Total RNA was isolated by guanidinium isothiocyanate extraction and cesium chloride density gradient ultracentrifugation. RNA samples (5 μg) were reverse transcribed for 60 min at 37°C, using 200 U of Moloney murine leukemia virus reverse transcriptase (Life Technologies). The cDNAs (0.5–2 μg) were diluted in 25 μl of 20 mM Tris-HCl buffer (pH 8.5) containing 16 mM (NH4)2SO4, 2.5 mM MgCl2, 150 μg/ml BSA, 12.5 pmol of each primer, 100 μM of each deoxyribonucleotide triphosphate, and 1.25 U of Bio-Taq polymerase (Bioprobe Systems, Montreuil sous Bois, France).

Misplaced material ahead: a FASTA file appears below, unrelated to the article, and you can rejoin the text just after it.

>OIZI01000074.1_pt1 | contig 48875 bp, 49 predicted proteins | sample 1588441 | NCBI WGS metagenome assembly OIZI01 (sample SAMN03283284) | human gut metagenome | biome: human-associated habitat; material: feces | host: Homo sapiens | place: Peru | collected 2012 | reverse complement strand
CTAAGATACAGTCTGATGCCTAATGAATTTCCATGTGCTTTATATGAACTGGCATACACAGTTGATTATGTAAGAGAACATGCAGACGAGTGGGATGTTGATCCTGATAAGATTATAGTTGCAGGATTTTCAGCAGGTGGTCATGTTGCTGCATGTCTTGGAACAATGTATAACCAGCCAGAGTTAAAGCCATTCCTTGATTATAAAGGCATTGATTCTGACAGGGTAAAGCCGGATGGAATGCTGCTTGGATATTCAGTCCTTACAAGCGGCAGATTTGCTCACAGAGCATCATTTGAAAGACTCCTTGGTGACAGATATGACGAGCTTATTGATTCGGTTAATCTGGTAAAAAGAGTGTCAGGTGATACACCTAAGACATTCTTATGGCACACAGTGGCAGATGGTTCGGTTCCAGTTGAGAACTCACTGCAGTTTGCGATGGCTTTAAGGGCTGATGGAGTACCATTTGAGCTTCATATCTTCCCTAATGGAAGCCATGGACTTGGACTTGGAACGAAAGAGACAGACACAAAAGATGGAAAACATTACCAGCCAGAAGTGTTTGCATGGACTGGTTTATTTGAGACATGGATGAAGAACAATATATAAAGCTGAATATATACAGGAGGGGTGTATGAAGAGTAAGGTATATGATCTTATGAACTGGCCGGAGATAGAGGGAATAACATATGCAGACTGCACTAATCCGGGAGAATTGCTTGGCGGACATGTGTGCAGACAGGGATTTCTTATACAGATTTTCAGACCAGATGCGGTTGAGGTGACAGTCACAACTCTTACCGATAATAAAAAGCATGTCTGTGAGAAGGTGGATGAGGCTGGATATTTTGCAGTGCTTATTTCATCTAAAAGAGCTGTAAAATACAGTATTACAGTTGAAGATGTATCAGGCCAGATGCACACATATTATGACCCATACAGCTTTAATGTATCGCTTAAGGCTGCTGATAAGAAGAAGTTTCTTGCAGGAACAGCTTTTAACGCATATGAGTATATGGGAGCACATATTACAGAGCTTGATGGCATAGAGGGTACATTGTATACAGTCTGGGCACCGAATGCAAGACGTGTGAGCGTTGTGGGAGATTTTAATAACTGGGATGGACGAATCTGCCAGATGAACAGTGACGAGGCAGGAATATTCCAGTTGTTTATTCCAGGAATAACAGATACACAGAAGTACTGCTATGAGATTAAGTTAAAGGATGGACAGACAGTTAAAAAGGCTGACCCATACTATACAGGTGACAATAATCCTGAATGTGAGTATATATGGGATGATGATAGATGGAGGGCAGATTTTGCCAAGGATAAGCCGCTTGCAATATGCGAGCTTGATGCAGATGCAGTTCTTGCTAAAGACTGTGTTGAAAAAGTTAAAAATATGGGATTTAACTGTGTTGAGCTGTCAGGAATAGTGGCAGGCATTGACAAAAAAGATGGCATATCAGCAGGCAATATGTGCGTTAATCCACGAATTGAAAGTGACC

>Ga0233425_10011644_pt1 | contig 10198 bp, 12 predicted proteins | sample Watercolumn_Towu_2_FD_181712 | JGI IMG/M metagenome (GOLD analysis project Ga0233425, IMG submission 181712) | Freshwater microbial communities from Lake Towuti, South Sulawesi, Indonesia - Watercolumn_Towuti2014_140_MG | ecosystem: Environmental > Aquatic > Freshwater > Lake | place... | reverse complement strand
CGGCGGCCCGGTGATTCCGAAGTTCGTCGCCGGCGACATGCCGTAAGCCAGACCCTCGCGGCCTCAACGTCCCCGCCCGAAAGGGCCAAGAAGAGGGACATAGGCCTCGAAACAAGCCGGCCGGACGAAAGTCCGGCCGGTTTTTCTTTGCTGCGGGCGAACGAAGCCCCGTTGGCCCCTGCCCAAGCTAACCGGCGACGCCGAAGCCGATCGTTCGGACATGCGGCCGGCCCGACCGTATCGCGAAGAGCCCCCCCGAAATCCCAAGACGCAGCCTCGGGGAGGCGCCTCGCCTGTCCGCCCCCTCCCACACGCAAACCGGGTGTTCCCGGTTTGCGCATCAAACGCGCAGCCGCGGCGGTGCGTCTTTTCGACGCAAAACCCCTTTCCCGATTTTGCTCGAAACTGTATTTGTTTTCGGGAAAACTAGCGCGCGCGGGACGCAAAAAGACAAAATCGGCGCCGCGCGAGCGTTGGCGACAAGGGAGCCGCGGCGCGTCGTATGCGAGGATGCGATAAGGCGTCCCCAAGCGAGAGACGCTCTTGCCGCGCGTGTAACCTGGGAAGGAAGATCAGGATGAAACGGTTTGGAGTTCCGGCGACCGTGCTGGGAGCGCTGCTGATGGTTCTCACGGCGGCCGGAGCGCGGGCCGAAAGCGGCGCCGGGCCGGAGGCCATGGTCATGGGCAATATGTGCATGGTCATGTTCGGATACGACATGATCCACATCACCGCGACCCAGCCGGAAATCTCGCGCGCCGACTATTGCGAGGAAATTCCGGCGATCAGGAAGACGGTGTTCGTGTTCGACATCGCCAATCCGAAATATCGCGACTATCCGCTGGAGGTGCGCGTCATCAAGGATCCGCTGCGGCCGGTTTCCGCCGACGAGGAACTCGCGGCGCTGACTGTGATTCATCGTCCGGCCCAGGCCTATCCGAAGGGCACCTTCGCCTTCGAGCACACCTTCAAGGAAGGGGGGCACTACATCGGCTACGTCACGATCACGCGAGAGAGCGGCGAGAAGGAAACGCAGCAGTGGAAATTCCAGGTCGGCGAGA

The amplification of the CGRP-R and CT-R cDNA 30, 31 , respectively, consisted of 30 and 40 cycles of denaturation for 1 min at 92°C, annealing for 30 s at 53 and 58°C, and a 1-min extension at 72°C in an automated thermal cycler (PHC-3; Techne, Osi, Paris, France). The reaction was initiated by a 5-min incubation at 94°C and was ended after a 7-min extension at 72°C. For Southern analysis, PCR products were resolved on a 1.5% agarose gel stained with ethidium bromide, transferred to Hybond N+ membranes by alkali blotting, and hybridized overnight with the CGRP-R internal probe or the cDNA of the CT-R gene labeled with [α-32P]dCTP (Megaprime, Amersham, Aylesbury, U.K.). Membranes were washed twice at room temperature in 2× SSC (20× SSC is 3 M NaCl and 0.3 M sodium citrate, pH 7.0)/0.1% SDS, followed by a 45-min incubation at 55°C in 0.1× SSC/0.1% SDS. Amplification of the type VIP-R cDNA 19, 32 consisted of 30 cycles of 1 min at 94°C, annealing for 1 min at 56°C, and a 1-min extension at 72°C in the presence of 0.5 μCi of [α-33P]dATP. PCR products were resolved by agarose gel electrophoresis, transferred to nylon membranes, and subjected to autoradiography. Autoradiography was performed for 3–8 h at −70°C, using Kodak Biomax MR films (Eastman Kodak, Rochester, NY) and a Chronex Quanta III intensifying screen (NEN, Boston, MA).